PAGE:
Managing Complex Catchment Systems – Issues of Scale: A Case Study of Flood Management in the Hawkesbury Nepean Region

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Copyright: Masud, Shafaq
Unplanned urbanisation and natural resource exploitation have transformed the way natural systems function. This is further exacerbated due to climate change, creating uncertainty in the way these systems function. Under this premise, there is a greater need to understand the human-environment nexus to maintain the adaptive capacity of these systems to abrupt changes. This thesis focuses on the management of complex Socio-Ecological Systems (SES), discussing primarily the environmental and social barriers to adaptive capacity. It emphasises that in order to effectively manage these complex SES, there is a need to identify and address these barriers through an adaptive governance framework. The Hawkesbury-Nepean catchment was chosen as the case study and complexities of the SES are addressed by examining the flood management issues in the catchment. In this catchment unique geographical characteristics create an environmental barrier making it susceptible to flooding which is likely to worsen with climate change enhanced weather variability. The socio-political barriers, on the other hand, emerge from a complex multi-tier system of governance that restricts flood management at jurisdictional scales. It also ignores cumulative impacts of development and is predominantly governed by a top-down technocratic mode of managing floods in the region. This research emphasises that the complexity of managing a large catchment system such as the Hawkesbury-Nepean is strongly embedded in the way professionals and communities perceive the problem of flood management. This difference in perception has led to coordination and communication issues for effective adaptive management of flooding in this socio-ecological system. The research also identifies potential opportunities that could help to overcome these barriers. In doing so, it examines two regional scale models in Australia, the Catchment Management Model in Victoria and the Biosphere Reserve model in Noosa, Queensland. These models present opportunities for a more integrated regional scale management framework. This research was applied and exploratory, requiring the use of a multi-methods approach for data collection and analysis. This research concludes that as a result of climatic variability and future uncertainties there is a strong need to manage floods at a regional scale to enhance the adaptive management of this complex Socio-Ecological System. This is possible if the system of governance is adaptive and integrates learning from different interest groups. Consequently an adaptive framework can be established through the formation of a regional entity that enables communities to be involved at local and regional scales of flood risk management; functions as a brokering organisation between different scales of management to enhance coordination; and integrates flood risk information with ensured access and utilisation by different interest groups.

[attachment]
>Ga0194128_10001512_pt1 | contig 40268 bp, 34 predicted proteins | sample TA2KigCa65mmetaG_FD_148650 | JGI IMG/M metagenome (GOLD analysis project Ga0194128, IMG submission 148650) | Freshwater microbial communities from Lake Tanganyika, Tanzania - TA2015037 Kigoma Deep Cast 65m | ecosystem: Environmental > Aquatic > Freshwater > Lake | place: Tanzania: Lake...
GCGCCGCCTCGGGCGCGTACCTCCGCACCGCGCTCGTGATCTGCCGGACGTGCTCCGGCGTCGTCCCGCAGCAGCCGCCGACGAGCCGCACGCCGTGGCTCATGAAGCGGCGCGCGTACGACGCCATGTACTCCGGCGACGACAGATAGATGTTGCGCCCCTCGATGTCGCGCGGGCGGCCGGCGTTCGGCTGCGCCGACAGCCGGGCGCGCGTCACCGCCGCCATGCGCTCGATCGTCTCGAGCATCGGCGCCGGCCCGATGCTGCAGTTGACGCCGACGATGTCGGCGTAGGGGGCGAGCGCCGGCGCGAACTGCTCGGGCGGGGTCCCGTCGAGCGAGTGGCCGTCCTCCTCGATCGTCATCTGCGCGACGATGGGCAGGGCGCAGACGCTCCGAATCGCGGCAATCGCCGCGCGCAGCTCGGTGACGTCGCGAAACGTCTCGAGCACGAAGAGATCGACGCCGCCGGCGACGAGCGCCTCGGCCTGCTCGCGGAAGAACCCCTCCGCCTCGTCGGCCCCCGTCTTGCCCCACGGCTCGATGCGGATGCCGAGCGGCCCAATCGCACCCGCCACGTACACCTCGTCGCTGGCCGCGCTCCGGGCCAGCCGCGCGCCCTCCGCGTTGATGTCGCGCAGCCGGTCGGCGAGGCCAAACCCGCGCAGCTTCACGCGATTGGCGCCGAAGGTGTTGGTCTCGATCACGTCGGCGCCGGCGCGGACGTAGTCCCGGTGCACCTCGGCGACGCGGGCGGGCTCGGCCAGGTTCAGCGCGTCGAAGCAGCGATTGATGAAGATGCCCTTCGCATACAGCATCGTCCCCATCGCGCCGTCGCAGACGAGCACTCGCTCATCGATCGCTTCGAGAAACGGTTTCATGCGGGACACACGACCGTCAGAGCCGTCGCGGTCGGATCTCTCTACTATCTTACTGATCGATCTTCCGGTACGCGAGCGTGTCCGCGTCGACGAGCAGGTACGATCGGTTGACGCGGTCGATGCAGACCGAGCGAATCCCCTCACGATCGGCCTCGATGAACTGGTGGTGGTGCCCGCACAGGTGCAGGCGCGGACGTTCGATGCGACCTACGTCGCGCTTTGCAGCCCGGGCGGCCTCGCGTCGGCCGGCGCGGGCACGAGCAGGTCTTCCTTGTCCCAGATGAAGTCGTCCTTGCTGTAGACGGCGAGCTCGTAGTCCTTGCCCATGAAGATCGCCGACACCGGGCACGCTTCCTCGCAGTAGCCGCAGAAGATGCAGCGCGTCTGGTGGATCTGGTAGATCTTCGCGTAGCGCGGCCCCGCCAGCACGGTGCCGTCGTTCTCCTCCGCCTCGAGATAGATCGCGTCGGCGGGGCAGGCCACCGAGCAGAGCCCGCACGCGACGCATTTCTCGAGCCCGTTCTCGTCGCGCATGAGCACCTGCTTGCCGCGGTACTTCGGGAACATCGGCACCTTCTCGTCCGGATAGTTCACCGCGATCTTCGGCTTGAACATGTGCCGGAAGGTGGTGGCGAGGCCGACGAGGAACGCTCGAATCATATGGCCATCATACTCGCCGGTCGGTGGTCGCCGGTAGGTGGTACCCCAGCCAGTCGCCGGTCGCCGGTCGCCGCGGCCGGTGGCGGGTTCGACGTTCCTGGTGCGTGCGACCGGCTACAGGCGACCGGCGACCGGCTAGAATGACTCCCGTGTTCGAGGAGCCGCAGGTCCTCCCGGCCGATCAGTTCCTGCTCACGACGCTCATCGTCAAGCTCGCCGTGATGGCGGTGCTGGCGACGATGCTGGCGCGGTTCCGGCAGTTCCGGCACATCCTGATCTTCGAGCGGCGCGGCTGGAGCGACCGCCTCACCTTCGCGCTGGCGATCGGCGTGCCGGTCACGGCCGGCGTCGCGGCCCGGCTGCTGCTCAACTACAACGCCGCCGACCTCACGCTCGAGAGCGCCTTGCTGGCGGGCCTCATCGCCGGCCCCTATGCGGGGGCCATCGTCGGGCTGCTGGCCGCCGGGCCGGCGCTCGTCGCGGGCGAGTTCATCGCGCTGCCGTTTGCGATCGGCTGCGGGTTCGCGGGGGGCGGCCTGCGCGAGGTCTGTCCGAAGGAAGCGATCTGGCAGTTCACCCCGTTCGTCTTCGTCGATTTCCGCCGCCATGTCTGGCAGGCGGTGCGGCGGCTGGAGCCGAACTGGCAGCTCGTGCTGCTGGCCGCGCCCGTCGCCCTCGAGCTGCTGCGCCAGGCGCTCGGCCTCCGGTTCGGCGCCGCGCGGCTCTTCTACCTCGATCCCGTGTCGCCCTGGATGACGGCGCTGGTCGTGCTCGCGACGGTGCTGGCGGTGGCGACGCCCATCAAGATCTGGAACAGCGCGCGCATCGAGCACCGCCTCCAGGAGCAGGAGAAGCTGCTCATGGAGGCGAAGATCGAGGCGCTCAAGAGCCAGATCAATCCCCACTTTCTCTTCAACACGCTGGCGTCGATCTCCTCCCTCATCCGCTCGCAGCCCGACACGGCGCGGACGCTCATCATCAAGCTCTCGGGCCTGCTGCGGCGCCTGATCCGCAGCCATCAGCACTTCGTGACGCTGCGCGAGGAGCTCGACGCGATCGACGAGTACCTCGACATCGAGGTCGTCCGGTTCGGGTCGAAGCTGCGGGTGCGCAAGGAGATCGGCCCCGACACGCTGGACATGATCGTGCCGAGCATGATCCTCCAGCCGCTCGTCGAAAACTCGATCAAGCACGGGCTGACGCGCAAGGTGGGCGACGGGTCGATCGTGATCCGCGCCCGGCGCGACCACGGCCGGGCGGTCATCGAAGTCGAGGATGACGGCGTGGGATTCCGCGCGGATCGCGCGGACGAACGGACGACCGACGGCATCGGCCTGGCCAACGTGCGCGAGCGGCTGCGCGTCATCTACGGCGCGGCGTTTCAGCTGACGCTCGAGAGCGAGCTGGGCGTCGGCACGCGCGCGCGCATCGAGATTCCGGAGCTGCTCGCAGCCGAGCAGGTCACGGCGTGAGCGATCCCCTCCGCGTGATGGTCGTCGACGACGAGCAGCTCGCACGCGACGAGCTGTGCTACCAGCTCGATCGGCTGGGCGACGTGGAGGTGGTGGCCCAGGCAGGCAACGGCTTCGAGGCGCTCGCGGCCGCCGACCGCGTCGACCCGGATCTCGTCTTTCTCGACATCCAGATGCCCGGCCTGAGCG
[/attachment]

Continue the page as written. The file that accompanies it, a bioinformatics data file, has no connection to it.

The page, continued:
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Masud, Shafaq
Robinson, Daniel
Merson, John
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PhD Doctorate
UNSW Faculty
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